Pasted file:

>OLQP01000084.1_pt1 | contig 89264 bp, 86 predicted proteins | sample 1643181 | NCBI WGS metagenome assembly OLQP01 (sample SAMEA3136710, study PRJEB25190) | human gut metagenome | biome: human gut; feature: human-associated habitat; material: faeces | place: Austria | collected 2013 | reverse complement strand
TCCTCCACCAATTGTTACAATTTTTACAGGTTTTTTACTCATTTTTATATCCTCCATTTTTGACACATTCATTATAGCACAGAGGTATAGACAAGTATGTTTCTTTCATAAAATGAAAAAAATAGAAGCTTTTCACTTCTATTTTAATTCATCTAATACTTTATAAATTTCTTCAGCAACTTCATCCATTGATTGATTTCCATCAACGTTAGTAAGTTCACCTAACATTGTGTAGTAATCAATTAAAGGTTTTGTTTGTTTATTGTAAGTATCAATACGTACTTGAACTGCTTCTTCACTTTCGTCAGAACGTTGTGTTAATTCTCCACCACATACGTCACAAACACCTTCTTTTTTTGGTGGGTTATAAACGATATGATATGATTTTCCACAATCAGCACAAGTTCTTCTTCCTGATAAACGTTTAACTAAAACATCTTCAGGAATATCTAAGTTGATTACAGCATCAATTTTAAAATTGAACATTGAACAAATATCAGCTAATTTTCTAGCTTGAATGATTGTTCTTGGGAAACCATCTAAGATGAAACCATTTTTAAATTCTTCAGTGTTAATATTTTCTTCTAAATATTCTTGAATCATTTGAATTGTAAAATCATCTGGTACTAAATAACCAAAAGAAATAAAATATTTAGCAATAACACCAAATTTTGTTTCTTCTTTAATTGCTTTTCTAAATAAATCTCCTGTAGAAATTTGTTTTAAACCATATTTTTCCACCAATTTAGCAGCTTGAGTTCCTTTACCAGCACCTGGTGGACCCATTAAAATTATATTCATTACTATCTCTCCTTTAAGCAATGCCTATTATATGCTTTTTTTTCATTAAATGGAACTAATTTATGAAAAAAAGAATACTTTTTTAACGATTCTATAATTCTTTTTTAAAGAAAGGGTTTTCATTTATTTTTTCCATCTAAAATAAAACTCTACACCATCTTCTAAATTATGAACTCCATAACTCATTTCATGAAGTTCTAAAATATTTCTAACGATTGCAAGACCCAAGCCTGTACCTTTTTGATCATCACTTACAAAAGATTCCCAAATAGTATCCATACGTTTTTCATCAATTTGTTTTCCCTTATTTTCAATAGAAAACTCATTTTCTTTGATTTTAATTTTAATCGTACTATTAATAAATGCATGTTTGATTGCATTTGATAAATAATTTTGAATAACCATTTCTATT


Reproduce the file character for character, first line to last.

>OLQP01000084.1_pt1 | contig 89264 bp, 86 predicted proteins | sample 1643181 | NCBI WGS metagenome assembly OLQP01 (sample SAMEA3136710, study PRJEB25190) | human gut metagenome | biome: human gut; feature: human-associated habitat; material: faeces | place: Austria | collected 2013 | reverse complement strand
TCCTCCACCAATTGTTACAATTTTTACAGGTTTTTTACTCATTTTTATATCCTCCATTTTTGACACATTCATTATAGCACAGAGGTATAGACAAGTATGTTTCTTTCATAAAATGAAAAAAATAGAAGCTTTTCACTTCTATTTTAATTCATCTAATACTTTATAAATTTCTTCAGCAACTTCATCCATTGATTGATTTCCATCAACGTTAGTAAGTTCACCTAACATTGTGTAGTAATCAATTAAAGGTTTTGTTTGTTTATTGTAAGTATCAATACGTACTTGAACTGCTTCTTCACTTTCGTCAGAACGTTGTGTTAATTCTCCACCACATACGTCACAAACACCTTCTTTTTTTGGTGGGTTATAAACGATATGATATGATTTTCCACAATCAGCACAAGTTCTTCTTCCTGATAAACGTTTAACTAAAACATCTTCAGGAATATCTAAGTTGATTACAGCATCAATTTTAAAATTGAACATTGAACAAATATCAGCTAATTTTCTAGCTTGAATGATTGTTCTTGGGAAACCATCTAAGATGAAACCATTTTTAAATTCTTCAGTGTTAATATTTTCTTCTAAATATTCTTGAATCATTTGAATTGTAAAATCATCTGGTACTAAATAACCAAAAGAAATAAAATATTTAGCAATAACACCAAATTTTGTTTCTTCTTTAATTGCTTTTCTAAATAAATCTCCTGTAGAAATTTGTTTTAAACCATATTTTTCCACCAATTTAGCAGCTTGAGTTCCTTTACCAGCACCTGGTGGACCCATTAAAATTATATTCATTACTATCTCTCCTTTAAGCAATGCCTATTATATGCTTTTTTTTCATTAAATGGAACTAATTTATGAAAAAAAGAATACTTTTTTAACGATTCTATAATTCTTTTTTAAAGAAAGGGTTTTCATTTATTTTTTCCATCTAAAATAAAACTCTACACCATCTTCTAAATTATGAACTCCATAACTCATTTCATGAAGTTCTAAAATATTTCTAACGATTGCAAGACCCAAGCCTGTACCTTTTTGATCATCACTTACAAAAGATTCCCAAATAGTATCCATACGTTTTTCATCAATTTGTTTTCCCTTATTTTCAATAGAAAACTCATTTTCTTTGATTTTAATTTTAATCGTACTATTAATAAATGCATGTTTGATTGCATTTGATAAATAATTTTGAATAACCATTTCTATT